Six preemergence herbicides were applied twice a year at 1x and 2x rates for 2 years to leatherleaf fern [Rumohra adiantiformis (Forst.) Ching] starting from the time of rhizome planting. Predominant weeds present were Cardimine hirsuta, Erechrites hieracifolia, Oxalis stricta, and Phyllanthus tenellus. All herbicides, except pendimethalin and oxadiazon at the 1x rates, reduced weed biomass by 60% to 99% compared to the unweeded control during the fern bed establishment phase (year 1). During that period, hand-weeding times were reduced (51% to 95%) by prodiamine and dithiopyr at both rates, and oxadiazon and pendimethalin at 2x rates. During year 2, herbicides were of greatly reduced benefit due to reduced weed growth caused by the increasingly competitive fern. After 2 years, only 2x dithiopyr-treated plots had reduced yields compared to the hand-weeded controls. Herbicide treatments had no detrimental effects on frond postharvest longevity. In fact, fronds harvested from the 1x isoxaben-treated plots exhibited increased vase life compared to the controls.
Ryo Fukui, Saori Kikuchi, Yuko Ichida, and Hitoshi Honjo
Effects of postimportation treatment of benzyladenine (BA) on vase life of imported anthurium flowers was examined after receiving the flowers in Japan and placing them either individually or together in vase solution. Cut anthuriums of two cultivars imported from Hawaii via air-freight were sprayed with 200 μg·m L–1 of BA upon arrival, and vase life of the flowers were evaluated by numerating days before observing apparent discoloration at the distal end of spadix. BA treatment significantly extended the vase life (by up to 22 d) in two cultivars in most cases during summer, but the effect was inconsistent in each cultivar when the test was done in winter. The effect of BA verified in summer was either nullified or significantly diminished by placing 10 flowers together in vase solution. In these tests, bacteria were isolated more frequently from the scape segments of bunched flowers than those of individual flowers. However, vase life was not affected when the vase solutions were inoculated with Xanthomonas axonopodis pv. dieffenbachiae. These results indicate that the postimportation BA treatment is mostly effective in extending the vase life of cut anthuriums during summer, but may not be reliable during winter in temperate regions. The preliminary evidence suggests that bacterial growth in vase solution be related to the loss of the effect of BA, but the pathogen of bacterial blight growing in the vase solution or invading the xylem of the scape is not responsible for the reduced longevity of imported anthuriums.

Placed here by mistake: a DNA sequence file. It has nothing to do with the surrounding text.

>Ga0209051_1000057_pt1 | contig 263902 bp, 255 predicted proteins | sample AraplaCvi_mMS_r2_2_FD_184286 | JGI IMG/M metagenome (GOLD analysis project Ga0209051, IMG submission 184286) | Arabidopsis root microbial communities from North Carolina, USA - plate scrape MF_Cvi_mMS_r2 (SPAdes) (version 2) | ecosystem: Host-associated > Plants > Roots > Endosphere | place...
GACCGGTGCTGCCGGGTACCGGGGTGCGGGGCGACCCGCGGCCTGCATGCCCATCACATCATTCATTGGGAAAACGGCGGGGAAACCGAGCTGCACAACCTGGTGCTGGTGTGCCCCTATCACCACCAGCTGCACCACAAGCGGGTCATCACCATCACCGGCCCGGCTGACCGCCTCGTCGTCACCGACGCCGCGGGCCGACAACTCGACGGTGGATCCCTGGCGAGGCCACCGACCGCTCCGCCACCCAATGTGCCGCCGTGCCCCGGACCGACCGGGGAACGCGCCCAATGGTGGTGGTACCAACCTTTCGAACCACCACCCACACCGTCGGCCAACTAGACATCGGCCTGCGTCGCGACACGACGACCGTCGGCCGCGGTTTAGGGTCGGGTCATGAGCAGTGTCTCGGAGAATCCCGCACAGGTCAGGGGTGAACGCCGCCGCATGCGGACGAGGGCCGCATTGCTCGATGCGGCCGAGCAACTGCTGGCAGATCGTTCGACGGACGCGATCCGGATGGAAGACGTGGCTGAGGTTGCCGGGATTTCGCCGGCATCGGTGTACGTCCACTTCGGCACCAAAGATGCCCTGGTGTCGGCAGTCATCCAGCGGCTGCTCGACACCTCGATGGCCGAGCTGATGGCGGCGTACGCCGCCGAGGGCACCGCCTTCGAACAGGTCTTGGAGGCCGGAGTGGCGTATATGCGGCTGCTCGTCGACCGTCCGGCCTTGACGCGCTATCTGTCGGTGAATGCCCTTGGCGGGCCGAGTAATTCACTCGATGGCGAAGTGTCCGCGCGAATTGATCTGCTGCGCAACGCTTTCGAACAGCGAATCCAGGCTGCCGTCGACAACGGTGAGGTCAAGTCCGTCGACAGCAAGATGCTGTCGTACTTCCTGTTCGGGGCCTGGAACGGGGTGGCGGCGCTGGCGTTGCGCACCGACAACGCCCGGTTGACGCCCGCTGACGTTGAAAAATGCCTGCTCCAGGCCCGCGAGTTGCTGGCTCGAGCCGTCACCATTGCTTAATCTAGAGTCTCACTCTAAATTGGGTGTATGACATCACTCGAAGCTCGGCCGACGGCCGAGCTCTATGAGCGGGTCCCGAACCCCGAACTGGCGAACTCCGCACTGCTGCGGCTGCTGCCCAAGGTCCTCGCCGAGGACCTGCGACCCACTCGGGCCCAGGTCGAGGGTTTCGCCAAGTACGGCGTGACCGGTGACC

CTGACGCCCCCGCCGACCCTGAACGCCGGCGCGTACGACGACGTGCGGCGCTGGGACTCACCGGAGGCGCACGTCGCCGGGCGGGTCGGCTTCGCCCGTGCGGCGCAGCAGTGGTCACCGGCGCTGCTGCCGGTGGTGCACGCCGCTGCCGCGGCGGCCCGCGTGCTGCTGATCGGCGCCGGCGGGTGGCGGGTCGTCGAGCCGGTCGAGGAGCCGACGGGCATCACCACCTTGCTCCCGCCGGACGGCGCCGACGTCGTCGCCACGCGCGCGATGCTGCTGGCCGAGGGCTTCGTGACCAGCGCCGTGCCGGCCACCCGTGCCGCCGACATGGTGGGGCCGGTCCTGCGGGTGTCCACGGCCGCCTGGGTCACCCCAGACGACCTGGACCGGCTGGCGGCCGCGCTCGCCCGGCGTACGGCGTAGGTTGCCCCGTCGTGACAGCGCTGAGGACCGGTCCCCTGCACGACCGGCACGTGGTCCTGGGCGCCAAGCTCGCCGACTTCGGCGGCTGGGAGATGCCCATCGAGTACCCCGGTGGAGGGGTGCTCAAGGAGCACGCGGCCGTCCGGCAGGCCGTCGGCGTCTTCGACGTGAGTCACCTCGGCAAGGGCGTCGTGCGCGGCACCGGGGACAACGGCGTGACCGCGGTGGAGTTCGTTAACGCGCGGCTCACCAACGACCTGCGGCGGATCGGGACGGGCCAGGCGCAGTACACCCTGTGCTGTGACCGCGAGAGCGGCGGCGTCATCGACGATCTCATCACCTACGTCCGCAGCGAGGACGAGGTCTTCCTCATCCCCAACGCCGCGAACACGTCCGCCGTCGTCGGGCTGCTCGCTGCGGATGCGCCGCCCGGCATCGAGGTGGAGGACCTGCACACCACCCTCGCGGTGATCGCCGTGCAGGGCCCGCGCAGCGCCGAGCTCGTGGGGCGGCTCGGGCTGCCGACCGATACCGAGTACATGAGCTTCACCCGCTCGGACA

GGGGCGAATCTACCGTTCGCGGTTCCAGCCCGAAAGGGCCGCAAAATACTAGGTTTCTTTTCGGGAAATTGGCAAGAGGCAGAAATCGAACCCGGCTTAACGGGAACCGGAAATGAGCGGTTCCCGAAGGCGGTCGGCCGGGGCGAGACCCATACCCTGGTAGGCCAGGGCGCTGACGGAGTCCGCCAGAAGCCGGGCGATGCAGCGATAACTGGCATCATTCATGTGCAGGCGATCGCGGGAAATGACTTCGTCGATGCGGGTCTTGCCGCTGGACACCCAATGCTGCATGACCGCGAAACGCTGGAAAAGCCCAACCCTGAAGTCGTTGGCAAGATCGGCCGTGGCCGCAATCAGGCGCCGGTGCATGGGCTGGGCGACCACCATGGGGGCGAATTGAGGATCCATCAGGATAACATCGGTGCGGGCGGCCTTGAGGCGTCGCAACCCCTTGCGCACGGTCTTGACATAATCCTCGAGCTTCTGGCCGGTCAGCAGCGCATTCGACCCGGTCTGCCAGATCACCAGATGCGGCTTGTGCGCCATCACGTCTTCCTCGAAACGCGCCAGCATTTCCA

D. Gerasopoulos and B. Chebli
`Testarossa' gerbera (Gerbera jamesonii Bolus) scapes were injected with distilled water (control), or 0.3, 0.6, and 0.9 mm ACC at harvest, then held at 20 °C for 15 days in a preservative solution. PAL activity and ethylene production increased within 1 day proportionally to injected ACC. ACC injection reduced bending incidence, inhibited flower scape elongation, enhanced firmness of the flower scapes and increased vase life. Flower scapes treated with ACC reached full maturity 3 days before the end of vase life of the control, which bent before reaching full maturity.
J. N. Sacalis
Effects of a mixed bed ion exchange resin column on vascular blockage and vase life were studied in cut roses (Rosa hybrida L. cv. Red American beauty) by measuring blockage rates in excised stem sections and by determining water uptake, fresh weight retention, and longevity of cut roses held in distilled water. The ion exchange column inhibited vascular blockage in excised stem segments. Water uptake and retention of fresh weight of cut roses were enhanced significantly by the ion exchange column treatment, and early wilting, known as “bent neck” was inhibited.